Steinmetz: Warriors are pure entertainment 

As I was leaving the Warriors’ game on Monday night — after another of their head-scratching victories, this one a 130-121 overtime delight against San Antonio — I thought to myself: It’s good to live in Oakland.

Then again, it’s good to live in San Francisco, too, or San Jose or Santa Rosa and all points in between.

Especially if you’re a basketball fan.

If you haven’t noticed yet, the Warriors have it going on. I’m not just talking about their 20-15 start, which follows up nicely on their historic 2006-07 season. I’m talking about having it going on way more than that.

Like having it going on more than every other team in the league — or just about.

If you’re fortunate enough to be a Warriors fan (which, by the way, feels strange to even write), you find yourself today among the most satisfied, entertained and, yes, envied fans in all of the NBA.

Think about it. The Phoenix Suns might be better than the Warriors, but they’re not any more scintillating. The Boston Celtics are heading toward 70 wins but they fall way short of the Warriors on the oohs-and-aahs meter.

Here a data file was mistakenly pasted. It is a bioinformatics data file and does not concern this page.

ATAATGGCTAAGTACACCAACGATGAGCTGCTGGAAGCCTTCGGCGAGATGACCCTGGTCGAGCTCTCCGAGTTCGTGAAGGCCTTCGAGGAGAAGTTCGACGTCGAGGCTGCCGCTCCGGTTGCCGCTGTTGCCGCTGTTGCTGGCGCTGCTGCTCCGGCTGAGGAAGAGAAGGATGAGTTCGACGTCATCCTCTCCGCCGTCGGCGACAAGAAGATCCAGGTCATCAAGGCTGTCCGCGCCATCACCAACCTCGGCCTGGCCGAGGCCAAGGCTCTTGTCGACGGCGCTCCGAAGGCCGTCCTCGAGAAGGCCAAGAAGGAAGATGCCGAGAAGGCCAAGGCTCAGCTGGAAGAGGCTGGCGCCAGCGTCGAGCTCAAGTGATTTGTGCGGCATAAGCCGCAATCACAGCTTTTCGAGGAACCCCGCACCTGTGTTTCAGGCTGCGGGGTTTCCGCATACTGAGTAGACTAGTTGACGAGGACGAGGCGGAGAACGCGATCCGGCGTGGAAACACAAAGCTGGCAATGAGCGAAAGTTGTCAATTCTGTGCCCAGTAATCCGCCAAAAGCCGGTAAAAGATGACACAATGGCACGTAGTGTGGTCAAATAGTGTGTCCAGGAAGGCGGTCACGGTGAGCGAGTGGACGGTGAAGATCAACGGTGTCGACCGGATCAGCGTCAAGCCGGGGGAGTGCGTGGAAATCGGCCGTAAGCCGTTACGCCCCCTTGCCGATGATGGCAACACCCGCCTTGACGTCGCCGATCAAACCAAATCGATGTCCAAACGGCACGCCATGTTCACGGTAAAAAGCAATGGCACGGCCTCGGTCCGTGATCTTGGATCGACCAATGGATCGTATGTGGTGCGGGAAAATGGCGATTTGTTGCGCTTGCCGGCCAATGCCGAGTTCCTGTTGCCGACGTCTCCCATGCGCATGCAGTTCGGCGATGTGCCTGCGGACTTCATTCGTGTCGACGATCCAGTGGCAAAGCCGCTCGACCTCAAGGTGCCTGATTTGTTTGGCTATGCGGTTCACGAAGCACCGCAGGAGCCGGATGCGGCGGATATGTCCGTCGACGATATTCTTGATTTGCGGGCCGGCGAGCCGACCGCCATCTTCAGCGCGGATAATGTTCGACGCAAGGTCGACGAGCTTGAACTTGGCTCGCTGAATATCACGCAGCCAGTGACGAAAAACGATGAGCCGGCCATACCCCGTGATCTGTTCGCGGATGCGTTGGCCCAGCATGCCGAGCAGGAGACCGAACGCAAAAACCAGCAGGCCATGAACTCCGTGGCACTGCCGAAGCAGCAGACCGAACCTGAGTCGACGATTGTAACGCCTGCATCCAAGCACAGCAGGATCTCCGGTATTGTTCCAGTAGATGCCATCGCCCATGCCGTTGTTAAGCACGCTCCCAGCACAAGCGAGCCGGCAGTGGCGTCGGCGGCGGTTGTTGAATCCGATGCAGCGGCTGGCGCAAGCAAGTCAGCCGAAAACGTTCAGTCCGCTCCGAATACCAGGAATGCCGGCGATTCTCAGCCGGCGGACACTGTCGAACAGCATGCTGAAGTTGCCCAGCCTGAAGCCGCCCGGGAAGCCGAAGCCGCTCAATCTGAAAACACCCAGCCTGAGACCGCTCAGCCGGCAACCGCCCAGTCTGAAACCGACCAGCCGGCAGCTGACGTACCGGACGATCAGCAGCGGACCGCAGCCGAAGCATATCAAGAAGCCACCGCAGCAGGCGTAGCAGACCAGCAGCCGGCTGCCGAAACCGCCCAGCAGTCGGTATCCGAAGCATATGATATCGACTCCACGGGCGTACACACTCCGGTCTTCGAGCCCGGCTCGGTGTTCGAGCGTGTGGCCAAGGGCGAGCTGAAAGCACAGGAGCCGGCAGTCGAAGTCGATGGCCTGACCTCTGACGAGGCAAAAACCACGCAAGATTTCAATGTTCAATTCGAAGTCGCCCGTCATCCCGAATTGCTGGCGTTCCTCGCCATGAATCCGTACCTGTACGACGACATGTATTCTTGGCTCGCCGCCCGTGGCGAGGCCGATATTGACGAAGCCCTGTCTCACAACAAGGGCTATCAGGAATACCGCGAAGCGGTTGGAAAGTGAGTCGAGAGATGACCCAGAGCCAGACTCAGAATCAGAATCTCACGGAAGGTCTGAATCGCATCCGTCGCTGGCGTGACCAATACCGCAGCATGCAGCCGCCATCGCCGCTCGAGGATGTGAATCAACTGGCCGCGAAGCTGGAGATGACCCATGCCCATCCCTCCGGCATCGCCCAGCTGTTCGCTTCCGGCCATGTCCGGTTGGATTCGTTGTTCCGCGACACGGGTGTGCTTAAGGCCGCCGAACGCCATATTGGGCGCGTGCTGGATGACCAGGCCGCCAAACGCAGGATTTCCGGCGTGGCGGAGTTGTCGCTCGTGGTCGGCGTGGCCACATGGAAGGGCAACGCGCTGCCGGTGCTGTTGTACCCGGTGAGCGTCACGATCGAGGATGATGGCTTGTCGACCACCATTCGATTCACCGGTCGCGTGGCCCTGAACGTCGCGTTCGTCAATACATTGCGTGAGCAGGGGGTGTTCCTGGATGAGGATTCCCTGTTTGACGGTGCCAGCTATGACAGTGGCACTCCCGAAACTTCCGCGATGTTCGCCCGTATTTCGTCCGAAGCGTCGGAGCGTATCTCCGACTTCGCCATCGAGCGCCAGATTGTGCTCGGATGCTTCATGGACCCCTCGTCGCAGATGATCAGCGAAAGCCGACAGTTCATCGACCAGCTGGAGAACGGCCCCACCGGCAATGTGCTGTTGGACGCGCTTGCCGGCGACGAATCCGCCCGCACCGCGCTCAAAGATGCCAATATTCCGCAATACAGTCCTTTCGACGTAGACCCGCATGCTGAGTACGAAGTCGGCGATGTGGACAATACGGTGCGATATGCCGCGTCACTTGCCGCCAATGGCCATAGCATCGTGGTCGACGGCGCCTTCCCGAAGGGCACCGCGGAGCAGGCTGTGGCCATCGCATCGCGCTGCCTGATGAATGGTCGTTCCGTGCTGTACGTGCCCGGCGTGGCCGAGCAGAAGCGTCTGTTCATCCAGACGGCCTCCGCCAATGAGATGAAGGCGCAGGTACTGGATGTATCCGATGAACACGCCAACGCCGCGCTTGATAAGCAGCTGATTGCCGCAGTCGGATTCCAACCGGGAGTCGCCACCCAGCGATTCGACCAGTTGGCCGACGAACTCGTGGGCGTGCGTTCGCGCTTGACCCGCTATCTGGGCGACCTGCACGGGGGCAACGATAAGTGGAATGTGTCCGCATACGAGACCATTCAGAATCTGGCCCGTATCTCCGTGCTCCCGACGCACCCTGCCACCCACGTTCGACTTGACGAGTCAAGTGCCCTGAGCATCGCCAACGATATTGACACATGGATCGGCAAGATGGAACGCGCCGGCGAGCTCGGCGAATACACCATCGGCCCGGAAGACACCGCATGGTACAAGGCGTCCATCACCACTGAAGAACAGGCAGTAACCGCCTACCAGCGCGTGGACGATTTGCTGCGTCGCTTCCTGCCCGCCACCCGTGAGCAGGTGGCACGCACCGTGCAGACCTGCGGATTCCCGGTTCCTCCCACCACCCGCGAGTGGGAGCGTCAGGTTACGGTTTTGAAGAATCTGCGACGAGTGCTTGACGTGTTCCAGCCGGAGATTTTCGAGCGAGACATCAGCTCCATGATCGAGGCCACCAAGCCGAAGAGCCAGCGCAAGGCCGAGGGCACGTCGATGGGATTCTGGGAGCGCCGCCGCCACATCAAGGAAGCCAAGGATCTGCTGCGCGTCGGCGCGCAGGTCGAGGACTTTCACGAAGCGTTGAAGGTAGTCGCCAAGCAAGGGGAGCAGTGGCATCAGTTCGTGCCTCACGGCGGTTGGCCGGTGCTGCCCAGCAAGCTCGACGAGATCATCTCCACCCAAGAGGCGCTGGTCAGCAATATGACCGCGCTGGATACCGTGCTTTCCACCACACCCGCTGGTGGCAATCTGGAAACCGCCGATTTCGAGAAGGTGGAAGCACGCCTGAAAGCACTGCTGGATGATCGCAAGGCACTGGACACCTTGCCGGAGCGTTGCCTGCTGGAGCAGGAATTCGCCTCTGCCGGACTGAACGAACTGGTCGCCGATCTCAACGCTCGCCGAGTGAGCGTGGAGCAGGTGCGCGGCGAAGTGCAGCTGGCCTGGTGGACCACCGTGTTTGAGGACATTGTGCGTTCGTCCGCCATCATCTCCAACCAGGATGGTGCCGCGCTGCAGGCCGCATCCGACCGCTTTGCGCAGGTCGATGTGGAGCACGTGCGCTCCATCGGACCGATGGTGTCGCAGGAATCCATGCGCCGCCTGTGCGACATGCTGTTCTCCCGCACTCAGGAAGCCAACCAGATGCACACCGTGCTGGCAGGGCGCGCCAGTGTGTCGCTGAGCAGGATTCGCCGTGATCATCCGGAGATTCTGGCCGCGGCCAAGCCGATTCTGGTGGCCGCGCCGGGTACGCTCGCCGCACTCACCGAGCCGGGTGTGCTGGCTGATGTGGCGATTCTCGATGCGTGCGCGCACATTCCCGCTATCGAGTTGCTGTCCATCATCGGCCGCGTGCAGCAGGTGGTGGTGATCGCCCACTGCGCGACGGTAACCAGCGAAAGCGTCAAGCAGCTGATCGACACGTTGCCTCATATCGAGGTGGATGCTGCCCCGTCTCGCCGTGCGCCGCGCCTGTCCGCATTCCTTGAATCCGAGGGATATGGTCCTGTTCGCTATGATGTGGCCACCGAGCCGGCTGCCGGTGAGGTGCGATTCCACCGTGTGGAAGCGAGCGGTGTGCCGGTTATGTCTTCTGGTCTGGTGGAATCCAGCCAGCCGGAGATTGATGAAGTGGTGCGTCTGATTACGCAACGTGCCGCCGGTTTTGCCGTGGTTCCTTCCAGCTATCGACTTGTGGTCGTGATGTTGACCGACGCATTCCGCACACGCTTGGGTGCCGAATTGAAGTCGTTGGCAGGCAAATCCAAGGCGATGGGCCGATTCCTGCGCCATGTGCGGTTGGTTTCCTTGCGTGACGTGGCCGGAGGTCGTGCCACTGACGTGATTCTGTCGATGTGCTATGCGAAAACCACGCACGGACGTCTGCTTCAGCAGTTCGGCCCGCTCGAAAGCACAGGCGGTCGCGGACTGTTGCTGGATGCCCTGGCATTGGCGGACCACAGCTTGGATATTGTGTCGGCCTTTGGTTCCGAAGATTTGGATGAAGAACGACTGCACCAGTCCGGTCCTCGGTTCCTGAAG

LeBron James, Kobe Bryant and Yao Ming might be capable of selling out the house, but it is the Warriors who are morelikely to bring the house down. It’s not just the Warriors’ up-and-down, caution-to-the-wind, high-flying, fundamentals-be-damned style that is unique. So is their personnel.

Baron Davis is one of the NBA’s most influential players and owns a flair all his own. Stephen Jackson is a one-man drama, comedy and thriller all rolled into one. Third-year pro Monta Ellis is as dynamic as any guard in the league.

And the coach? Well, he’s among the biggest pieces of work roaming the sideline for any team these days.

Point is, how would you like to be living in Milwaukee, Philly, Minneapolis, Charlotte, New York or (insert another dozen teams or so here), watching your home team walk it up and lose 91-86? Teams on their way to the lottery, no less?

Heck, the Warriors are so much fun they can even turn the plain-old boring Spurs into a virtual three-ring circus. San Antonio has scored 121 points or more four times in the past two years. Three of those games were against the Warriors.

At this moment, the Warriors are at the forefront of a movement in the NBA, one that emphasizes skill over size, fast over slow and, quite frankly, exciting over dull. The Suns and the Warriors are the only ones completely in on this whole thing, but any team with a clue is working their way there.

Maybe the past year or so hasn’t quite made up for those previous 12 playoff-less seasons. But it is a heck of a start.

Matt Steinmetz is the NBA insider for Warriors telecasts on Fox Sports Net.

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